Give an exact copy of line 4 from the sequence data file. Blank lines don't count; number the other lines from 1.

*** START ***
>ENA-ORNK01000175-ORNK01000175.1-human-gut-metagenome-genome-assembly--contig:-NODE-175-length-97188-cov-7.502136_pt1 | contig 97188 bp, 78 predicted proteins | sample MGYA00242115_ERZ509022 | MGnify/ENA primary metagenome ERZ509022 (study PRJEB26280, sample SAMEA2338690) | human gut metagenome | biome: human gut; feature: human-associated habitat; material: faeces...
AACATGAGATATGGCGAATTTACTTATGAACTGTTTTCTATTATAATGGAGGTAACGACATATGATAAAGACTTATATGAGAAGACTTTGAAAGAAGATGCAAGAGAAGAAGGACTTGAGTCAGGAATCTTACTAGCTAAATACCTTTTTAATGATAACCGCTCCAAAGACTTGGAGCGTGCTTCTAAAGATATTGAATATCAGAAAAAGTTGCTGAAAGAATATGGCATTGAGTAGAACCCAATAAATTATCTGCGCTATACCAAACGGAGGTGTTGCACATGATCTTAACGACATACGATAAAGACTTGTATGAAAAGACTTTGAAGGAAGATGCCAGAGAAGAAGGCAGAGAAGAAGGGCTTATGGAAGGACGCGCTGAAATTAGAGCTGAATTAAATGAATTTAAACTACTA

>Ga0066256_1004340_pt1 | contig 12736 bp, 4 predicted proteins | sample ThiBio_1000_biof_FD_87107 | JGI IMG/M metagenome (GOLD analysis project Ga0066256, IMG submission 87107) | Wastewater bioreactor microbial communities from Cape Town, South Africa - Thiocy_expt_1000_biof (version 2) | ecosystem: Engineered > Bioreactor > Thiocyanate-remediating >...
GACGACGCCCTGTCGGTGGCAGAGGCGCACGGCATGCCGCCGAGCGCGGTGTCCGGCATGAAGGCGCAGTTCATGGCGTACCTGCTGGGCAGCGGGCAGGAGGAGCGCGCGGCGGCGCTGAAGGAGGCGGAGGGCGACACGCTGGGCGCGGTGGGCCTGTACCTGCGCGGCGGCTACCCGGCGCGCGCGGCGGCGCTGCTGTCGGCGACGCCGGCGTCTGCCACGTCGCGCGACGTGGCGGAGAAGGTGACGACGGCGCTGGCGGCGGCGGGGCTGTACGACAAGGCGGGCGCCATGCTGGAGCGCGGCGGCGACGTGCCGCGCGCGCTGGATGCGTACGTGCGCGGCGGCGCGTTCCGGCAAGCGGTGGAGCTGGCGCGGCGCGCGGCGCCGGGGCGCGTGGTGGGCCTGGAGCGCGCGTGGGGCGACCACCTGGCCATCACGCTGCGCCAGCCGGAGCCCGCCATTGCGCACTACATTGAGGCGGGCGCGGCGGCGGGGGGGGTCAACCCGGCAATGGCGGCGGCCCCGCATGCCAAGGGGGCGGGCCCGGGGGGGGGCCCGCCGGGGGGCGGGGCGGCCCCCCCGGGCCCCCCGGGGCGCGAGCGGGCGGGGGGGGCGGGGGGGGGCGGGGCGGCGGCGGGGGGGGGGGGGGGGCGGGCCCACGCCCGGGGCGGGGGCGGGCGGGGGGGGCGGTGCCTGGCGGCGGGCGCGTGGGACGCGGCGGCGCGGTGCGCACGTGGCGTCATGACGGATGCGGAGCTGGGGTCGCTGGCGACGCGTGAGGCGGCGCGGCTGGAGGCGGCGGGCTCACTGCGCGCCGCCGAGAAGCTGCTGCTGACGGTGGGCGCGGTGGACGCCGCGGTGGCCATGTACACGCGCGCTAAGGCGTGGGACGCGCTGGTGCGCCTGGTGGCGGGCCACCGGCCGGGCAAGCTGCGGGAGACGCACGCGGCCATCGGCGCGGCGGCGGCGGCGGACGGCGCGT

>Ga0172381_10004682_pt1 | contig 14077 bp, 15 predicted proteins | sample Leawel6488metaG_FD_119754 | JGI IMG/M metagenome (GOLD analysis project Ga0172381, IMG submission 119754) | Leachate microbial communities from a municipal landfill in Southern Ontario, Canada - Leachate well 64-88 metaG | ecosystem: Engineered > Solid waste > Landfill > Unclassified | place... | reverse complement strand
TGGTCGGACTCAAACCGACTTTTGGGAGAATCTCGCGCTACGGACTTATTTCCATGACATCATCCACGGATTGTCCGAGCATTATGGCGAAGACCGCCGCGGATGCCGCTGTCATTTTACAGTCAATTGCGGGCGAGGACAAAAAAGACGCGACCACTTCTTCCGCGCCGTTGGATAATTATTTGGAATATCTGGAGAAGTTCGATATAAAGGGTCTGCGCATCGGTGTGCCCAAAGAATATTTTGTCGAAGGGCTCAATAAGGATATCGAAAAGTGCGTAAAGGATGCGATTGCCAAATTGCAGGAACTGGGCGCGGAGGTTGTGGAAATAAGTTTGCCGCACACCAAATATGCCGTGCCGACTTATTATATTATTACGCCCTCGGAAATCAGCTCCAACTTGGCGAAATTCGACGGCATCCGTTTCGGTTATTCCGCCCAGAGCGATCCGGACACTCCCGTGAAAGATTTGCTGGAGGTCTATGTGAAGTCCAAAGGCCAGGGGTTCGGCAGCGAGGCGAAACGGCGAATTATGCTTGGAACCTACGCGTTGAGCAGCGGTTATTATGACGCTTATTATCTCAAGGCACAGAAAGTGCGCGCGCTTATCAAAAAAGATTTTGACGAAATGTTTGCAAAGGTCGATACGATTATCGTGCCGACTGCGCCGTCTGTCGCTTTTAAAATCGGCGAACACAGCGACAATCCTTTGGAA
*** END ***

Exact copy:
GACGACGCCCTGTCGGTGGCAGAGGCGCACGGCATGCCGCCGAGCGCGGTGTCCGGCATGAAGGCGCAGTTCATGGCGTACCTGCTGGGCAGCGGGCAGGAGGAGCGCGCGGCGGCGCTGAAGGAGGCGGAGGGCGACACGCTGGGCGCGGTGGGCCTGTACCTGCGCGGCGGCTACCCGGCGCGCGCGGCGGCGCTGCTGTCGGCGACGCCGGCGTCTGCCACGTCGCGCGACGTGGCGGAGAAGGTGACGACGGCGCTGGCGGCGGCGGGGCTGTACGACAAGGCGGGCGCCATGCTGGAGCGCGGCGGCGACGTGCCGCGCGCGCTGGATGCGTACGTGCGCGGCGGCGCGTTCCGGCAAGCGGTGGAGCTGGCGCGGCGCGCGGCGCCGGGGCGCGTGGTGGGCCTGGAGCGCGCGTGGGGCGACCACCTGGCCATCACGCTGCGCCAGCCGGAGCCCGCCATTGCGCACTACATTGAGGCGGGCGCGGCGGCGGGGGGGGTCAACCCGGCAATGGCGGCGGCCCCGCATGCCAAGGGGGCGGGCCCGGGGGGGGGCCCGCCGGGGGGCGGGGCGGCCCCCCCGGGCCCCCCGGGGCGCGAGCGGGCGGGGGGGGCGGGGGGGGGCGGGGCGGCGGCGGGGGGGGGGGGGGGGCGGGCCCACGCCCGGGGCGGGGGCGGGCGGGGGGGGCGGTGCCTGGCGGCGGGCGCGTGGGACGCGGCGGCGCGGTGCGCACGTGGCGTCATGACGGATGCGGAGCTGGGGTCGCTGGCGACGCGTGAGGCGGCGCGGCTGGAGGCGGCGGGCTCACTGCGCGCCGCCGAGAAGCTGCTGCTGACGGTGGGCGCGGTGGACGCCGCGGTGGCCATGTACACGCGCGCTAAGGCGTGGGACGCGCTGGTGCGCCTGGTGGCGGGCCACCGGCCGGGCAAGCTGCGGGAGACGCACGCGGCCATCGGCGCGGCGGCGGCGGCGGACGGCGCGT